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The Argonautica

Page: 13

(ll. 496-511) He sang how the earth, the heaven and the sea, once mingled together in one form, after deadly strife were separated each from other; and how the stars and the moon and the paths of the sun ever keep their fixed place in the sky; and how the mountains rose, and how the resounding rivers with their nymphs came into being and all creeping things. And he sang how first of all Ophion and Eurynome, daughter of Ocean, held the sway of snowy Olympus, and how through strength of arm one yielded his prerogative to Cronos and the other to Rhea, and how they fell into the waves of Ocean; but the other two meanwhile ruled over the blessed Titan-gods, while Zeus, still a child and with the thoughts of a child, dwelt in the Dictaean cave; and the earthborn Cyclopes had not yet armed him with the bolt, with thunder and lightning; for these things give renown to Zeus.

(ll. 512-518) He ended, and stayed his lyre and divine voice. But though he had ceased they still bent forward with eagerness all hushed to quiet, with ears intent on the enchanting strain; such a charm of song had he left behind in their hearts. Not long after they mixed libations in honour of Zeus, with pious rites as is customary, and poured them upon the burning tongues, and bethought them of sleep in the darkness.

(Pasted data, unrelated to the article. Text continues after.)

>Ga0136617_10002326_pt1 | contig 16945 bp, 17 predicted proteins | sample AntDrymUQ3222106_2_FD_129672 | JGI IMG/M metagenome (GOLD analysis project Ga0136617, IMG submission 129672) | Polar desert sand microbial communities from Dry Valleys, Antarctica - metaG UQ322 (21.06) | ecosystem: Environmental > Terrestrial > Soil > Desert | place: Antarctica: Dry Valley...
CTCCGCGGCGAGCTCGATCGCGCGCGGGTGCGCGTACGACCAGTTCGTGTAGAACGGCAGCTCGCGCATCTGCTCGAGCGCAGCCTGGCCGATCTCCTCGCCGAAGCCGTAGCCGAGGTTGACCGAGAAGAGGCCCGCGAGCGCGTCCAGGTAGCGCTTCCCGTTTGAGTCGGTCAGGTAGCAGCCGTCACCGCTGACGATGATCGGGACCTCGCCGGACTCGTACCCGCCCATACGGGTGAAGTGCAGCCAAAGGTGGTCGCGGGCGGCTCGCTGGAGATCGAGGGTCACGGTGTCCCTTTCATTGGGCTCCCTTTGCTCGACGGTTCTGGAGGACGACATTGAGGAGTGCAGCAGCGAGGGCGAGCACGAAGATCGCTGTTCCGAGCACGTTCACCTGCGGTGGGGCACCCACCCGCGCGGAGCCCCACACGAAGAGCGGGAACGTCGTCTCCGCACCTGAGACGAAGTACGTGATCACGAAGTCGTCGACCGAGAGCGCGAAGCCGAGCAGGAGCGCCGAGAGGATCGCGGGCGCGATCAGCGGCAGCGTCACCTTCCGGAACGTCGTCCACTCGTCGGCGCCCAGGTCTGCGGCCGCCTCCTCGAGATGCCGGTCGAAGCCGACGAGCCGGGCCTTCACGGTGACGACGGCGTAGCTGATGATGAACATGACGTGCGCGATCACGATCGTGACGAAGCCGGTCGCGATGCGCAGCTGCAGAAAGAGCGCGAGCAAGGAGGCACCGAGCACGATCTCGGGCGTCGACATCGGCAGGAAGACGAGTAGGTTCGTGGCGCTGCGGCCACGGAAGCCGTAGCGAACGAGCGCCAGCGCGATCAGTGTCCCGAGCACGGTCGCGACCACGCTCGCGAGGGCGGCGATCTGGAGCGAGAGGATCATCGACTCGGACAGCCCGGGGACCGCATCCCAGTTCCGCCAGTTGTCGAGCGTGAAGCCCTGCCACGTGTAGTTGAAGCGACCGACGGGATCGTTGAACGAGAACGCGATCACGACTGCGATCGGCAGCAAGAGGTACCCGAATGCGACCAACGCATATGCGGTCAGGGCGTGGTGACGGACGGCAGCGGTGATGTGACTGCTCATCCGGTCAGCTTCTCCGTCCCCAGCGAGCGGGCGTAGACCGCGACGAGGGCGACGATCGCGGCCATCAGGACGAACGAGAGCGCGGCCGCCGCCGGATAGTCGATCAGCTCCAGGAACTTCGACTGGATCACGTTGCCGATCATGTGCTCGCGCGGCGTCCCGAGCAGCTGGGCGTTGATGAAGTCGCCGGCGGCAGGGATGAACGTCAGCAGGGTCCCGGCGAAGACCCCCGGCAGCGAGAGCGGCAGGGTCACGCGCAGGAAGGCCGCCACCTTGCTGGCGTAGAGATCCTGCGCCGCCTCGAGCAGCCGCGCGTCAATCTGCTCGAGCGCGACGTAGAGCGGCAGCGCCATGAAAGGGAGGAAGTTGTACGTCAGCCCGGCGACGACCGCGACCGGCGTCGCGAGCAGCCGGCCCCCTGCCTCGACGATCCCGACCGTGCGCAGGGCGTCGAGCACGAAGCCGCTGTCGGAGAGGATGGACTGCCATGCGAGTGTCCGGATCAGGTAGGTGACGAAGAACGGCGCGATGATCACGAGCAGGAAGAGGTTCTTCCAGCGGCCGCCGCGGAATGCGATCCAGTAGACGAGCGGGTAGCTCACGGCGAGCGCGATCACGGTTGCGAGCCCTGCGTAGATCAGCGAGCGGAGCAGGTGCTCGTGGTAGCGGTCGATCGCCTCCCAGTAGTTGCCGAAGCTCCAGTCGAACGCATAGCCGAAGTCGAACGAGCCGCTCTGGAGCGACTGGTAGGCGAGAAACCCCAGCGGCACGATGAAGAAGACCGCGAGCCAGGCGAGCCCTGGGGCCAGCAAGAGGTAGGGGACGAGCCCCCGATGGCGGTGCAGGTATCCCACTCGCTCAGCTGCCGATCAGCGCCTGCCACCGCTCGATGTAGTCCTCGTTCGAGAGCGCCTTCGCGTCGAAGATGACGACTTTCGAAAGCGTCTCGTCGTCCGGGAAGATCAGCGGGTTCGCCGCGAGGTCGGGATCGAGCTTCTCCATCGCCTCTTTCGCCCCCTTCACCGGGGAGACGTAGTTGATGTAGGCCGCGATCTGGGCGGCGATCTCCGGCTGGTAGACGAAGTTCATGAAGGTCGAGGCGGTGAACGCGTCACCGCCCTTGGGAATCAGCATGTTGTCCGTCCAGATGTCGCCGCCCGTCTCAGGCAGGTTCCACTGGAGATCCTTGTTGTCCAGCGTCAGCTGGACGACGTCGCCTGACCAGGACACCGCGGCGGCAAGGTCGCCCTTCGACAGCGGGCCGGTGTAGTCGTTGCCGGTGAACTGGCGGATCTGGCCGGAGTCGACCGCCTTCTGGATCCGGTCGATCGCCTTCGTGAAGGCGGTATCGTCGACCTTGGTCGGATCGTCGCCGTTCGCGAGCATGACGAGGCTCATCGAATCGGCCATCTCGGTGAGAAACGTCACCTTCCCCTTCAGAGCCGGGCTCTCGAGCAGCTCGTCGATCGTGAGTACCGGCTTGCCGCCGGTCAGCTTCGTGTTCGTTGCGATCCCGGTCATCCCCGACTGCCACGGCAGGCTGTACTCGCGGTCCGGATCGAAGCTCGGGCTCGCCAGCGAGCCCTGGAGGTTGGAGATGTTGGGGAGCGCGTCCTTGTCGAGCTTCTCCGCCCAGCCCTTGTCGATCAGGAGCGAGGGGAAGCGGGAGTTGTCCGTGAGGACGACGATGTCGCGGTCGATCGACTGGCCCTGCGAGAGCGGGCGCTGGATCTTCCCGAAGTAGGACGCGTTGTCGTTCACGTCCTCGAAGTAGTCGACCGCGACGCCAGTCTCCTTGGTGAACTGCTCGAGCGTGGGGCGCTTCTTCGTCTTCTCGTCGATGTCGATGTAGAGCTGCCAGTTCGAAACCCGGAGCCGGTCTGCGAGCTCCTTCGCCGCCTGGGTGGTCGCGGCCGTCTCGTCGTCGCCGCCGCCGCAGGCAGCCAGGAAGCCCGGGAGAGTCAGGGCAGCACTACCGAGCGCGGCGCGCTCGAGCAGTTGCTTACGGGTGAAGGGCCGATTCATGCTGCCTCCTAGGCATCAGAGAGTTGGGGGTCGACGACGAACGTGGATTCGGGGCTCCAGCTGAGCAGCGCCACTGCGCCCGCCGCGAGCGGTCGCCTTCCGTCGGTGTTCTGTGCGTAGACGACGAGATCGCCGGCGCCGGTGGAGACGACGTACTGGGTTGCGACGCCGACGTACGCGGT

(ll. 519-558) Now when gleaming dawn with bright eyes beheld the lofty peaks of Pelion, and the calm headlands were being drenched as the sea was ruffled by the winds, then Tiphys awoke from sleep; and at once he roused his comrades to go on board and make ready the oars. And a strange cry did the harbour of Pagasae utter, yea and Pelian Argo herself, urging them to set forth. For in her a beam divine had been laid which Athena had brought from an oak of Dodona and fitted in the middle of the stem. And the heroes went to the benches one after the other, as they had previously assigned for each to row in his place, and took their seats in due order near their fighting gear. In the middle sat Antaeus and mighty Heracles, and near him he laid his club, and beneath his tread the ship's keel sank deep. And now the hawsers were being slipped and they poured wine on the sea. But Jason with tears held his eyes away from his fatherland. And just as youths set up a dance in honour of Phoebus either in Pytho or haply in Ortygia, or by the waters of Ismenus, and to the sound of the lyre round his altar all together in time beat the earth with swiftly-moving feet; so they to the sound of Orpheus' lyre smote with their oars the rushing sea-water, and the surge broke over the blades; and on this side and on that the dark brine seethed with foam, boiling terribly through the might of the sturdy heroes. And their arms shone in the sun like flame as the ship sped on; and ever their wake gleamed white far behind, like a path seen over a green plain. On that day all the gods looked down from heaven upon the ship and the might of the heroes, half-divine, the bravest of men then sailing the sea; and on the topmost heights the nymphs of Pelion wondered as they beheld the work of Itonian Athena, and the heroes themselves wielding the oars. And there came down from the mountain-top to the sea Chiron, son of Philyra, and where the white surf broke he dipped his feet, and, often waving with his broad hand, cried out to them at their departure, "Good speed and a sorrowless home-return!" And with him his wife, bearing Peleus' son Achilles on her arm, showed the child to his dear father.


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